Identity Crisis: My Ideal Audience
Today I want to talk candidly about something that I believe Sincerely, Jackie has been struggling with recently: identity crisis.
Since launching Sincerely, Jackie, I have had an incredibly clear vision for the type of work I wanted to do, the clients I wanted to work with, and the caliber of product I'd be offering. However, I have been noticing that there is a bit of a disconnect between my vision and the types of inquiries I have been getting. While it was initially exciting that I was getting inquiries at all, the excitement began to wane when I realized that many of the inquiries were falling outside of my ideal types of projects. Eventually, I found myself feeling frustrated with the amount of time I spent responding to things that did not fit what I wanted Sincerely, Jackie to offer. Mostly, people were asking for rush orders, "whatever is cheapest", and help with "DIY" type projects. It became very clear that what I thought I was clearly communicating on my website was not being interpreted or understood the way I had intended for it to be. Somehow, the way I've been representing Sincerely, Jackie has not been connecting with my ideal audience. (let me add a disclaimer here that the clients I have been working with are AMAZING, and I love them, but I have had to weed through lots of inquiries and turn down many projects in order to make sure I am consistently working with my current clients)
My light bulb moment came last week after a consultation with a bride who had already purchased a sample and loved it, but was under the impression that my work would be at a significantly lower price point. She gave me feedback explaining that she was "shocked" by the investment associated with my products, and that she could easily get something similar off the shelf at a local stationery store. Honestly, her comment was like a punch in the stomach - there is nothing "off the shelf" about the products I offer! I felt hurt, angry, upset, sad, and confused. How could my product/website/information have lead her to that conclusion?
I was compelled to understand why she said what she said because, ultimately, it highlighted the problem I had been having. I realized that I was somehow unintentionally representing Sincerely, Jackie to be something lesser than it truly is, and I need to straighten that out as soon as possible.
The first thing I did was lay out exactly what it is that I do, and how I do it.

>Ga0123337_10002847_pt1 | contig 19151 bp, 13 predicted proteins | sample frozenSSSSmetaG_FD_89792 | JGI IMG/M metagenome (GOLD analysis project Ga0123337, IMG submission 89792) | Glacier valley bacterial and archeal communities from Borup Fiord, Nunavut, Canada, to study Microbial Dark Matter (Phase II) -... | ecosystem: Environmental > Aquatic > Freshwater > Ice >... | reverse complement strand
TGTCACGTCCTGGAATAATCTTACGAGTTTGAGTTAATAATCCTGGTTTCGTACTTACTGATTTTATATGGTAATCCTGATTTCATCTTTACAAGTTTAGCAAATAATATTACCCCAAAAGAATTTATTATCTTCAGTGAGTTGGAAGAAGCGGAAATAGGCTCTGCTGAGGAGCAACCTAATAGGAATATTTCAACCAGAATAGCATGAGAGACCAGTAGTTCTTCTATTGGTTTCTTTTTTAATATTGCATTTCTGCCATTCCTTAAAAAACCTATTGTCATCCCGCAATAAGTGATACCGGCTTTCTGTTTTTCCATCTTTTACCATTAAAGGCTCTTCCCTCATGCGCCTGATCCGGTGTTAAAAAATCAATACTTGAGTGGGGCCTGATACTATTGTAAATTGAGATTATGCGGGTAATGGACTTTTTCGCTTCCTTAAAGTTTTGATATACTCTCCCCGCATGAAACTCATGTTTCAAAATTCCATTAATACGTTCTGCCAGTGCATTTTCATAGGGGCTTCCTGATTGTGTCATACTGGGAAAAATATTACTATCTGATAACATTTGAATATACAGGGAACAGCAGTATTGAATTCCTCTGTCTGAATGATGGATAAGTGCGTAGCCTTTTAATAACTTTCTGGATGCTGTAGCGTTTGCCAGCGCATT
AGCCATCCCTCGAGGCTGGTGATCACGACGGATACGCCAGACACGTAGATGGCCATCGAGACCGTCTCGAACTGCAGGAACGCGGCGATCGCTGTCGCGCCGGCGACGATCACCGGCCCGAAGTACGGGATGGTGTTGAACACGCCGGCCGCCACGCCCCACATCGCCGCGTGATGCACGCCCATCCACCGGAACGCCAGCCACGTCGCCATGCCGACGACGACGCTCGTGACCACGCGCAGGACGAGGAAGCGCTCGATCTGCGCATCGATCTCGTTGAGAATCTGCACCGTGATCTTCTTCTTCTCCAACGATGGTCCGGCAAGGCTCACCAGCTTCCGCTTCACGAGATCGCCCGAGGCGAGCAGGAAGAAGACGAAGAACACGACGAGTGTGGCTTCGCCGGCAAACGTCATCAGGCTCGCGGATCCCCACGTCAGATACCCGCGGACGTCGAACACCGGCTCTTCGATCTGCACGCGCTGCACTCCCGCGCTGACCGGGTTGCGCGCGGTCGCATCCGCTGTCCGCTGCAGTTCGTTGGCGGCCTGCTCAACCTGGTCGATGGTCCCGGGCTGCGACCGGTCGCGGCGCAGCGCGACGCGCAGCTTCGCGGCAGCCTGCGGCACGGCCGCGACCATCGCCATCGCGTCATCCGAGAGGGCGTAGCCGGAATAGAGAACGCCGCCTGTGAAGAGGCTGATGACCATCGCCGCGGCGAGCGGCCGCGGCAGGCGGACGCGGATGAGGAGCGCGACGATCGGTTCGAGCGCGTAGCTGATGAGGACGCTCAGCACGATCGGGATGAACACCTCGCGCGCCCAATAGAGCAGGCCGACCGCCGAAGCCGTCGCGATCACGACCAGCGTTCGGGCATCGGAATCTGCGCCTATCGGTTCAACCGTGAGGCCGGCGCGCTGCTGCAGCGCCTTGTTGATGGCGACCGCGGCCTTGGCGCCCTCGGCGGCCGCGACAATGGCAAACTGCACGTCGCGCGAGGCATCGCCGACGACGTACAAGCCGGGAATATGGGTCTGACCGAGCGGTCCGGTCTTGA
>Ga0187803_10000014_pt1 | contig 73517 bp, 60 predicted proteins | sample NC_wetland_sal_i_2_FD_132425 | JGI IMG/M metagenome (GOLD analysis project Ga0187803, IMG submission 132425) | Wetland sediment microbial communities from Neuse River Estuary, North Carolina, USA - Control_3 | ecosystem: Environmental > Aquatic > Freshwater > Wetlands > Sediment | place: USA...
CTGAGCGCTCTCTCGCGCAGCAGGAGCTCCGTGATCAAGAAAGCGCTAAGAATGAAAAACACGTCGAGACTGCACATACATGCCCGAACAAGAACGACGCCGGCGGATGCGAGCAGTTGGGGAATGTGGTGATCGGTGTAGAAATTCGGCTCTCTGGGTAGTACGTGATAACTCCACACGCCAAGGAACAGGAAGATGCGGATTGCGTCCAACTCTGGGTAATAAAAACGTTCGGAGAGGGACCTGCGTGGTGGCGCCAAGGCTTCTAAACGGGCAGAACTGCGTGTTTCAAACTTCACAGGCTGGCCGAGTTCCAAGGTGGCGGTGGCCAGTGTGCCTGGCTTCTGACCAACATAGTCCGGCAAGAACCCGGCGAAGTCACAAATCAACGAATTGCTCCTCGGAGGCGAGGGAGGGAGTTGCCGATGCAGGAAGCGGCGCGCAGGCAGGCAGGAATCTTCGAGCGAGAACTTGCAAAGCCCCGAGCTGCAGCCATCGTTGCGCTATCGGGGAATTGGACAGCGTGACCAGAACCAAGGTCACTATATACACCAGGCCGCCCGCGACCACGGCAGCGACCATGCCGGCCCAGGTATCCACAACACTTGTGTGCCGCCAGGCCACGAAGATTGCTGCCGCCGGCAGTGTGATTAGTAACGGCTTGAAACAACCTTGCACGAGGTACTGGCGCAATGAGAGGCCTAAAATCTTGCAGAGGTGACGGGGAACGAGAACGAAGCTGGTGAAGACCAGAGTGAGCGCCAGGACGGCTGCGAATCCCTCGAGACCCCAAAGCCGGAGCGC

I offer one-of-a-kind wedding invitations printed, by hand in New York. Each invitation is carefully designed and curated by me, from start to finish. From the type of paper used, the print technique, and the colors of the envelopes; I spend hours pouring over color combinations, finishing options, assembly processes, and timelines. My passion is to make sure that, when you come to Sincerely, Jackie, you are getting the most exceptional product on the market.
Secondly, I acknowledged that I was somehow not properly conveying the value of my product. This is where I struggled the most - it is so hard to look at your own words, description, about page, website, etc with a critical eye and find where the challenge is. So I brought in somebody I knew could help.
I met with my business advisor and we discussed the challenge I was having with attracting the right audience. I couldn't understand why, after having a clearly written process page, readily available price list, and thorough product descriptions, people were still contacting me and asking for me to rush, discount, modify, or alter my products and business model. My advisor gave me the difficult feedback that I was desperate to hear, and for that I am incredibly grateful. Simply put, I sound like a novice, not a professional. She pointed out example after example of places in my website where I sound like I'm trying to convince my audience that I have a good product. Instead, I need to be confidently showing my audience, the unapologetic amazingness of what I have to offer.
Everything clicked for me when I realized Sincerely, Jackie was coming off as more like a Marshall's or TJ Maxx than a Nordstrom or Bloomingdales; I had high end products that people felt they should get at a steal. Now let's be straight - Marshall's and TJ Maxx are fine, but they are not me. they are not Sincerely, Jackie. I have hand crafted, luxurious products and service, and I am proud of that. I am Nordstrom. I am Bloomingdales. I am sophisticated and classic, but modern, fun, and certainly not stuffy. I am Sincerely, Jackie.
While going through any period of identity crisis is difficult, I think it's important to be able to hold up the mirror and take a good, hard look at what it is you're putting out and what you're bringing it. If the two don't match, it's perfectly alright - test the wind, adjust your sails and keep on going.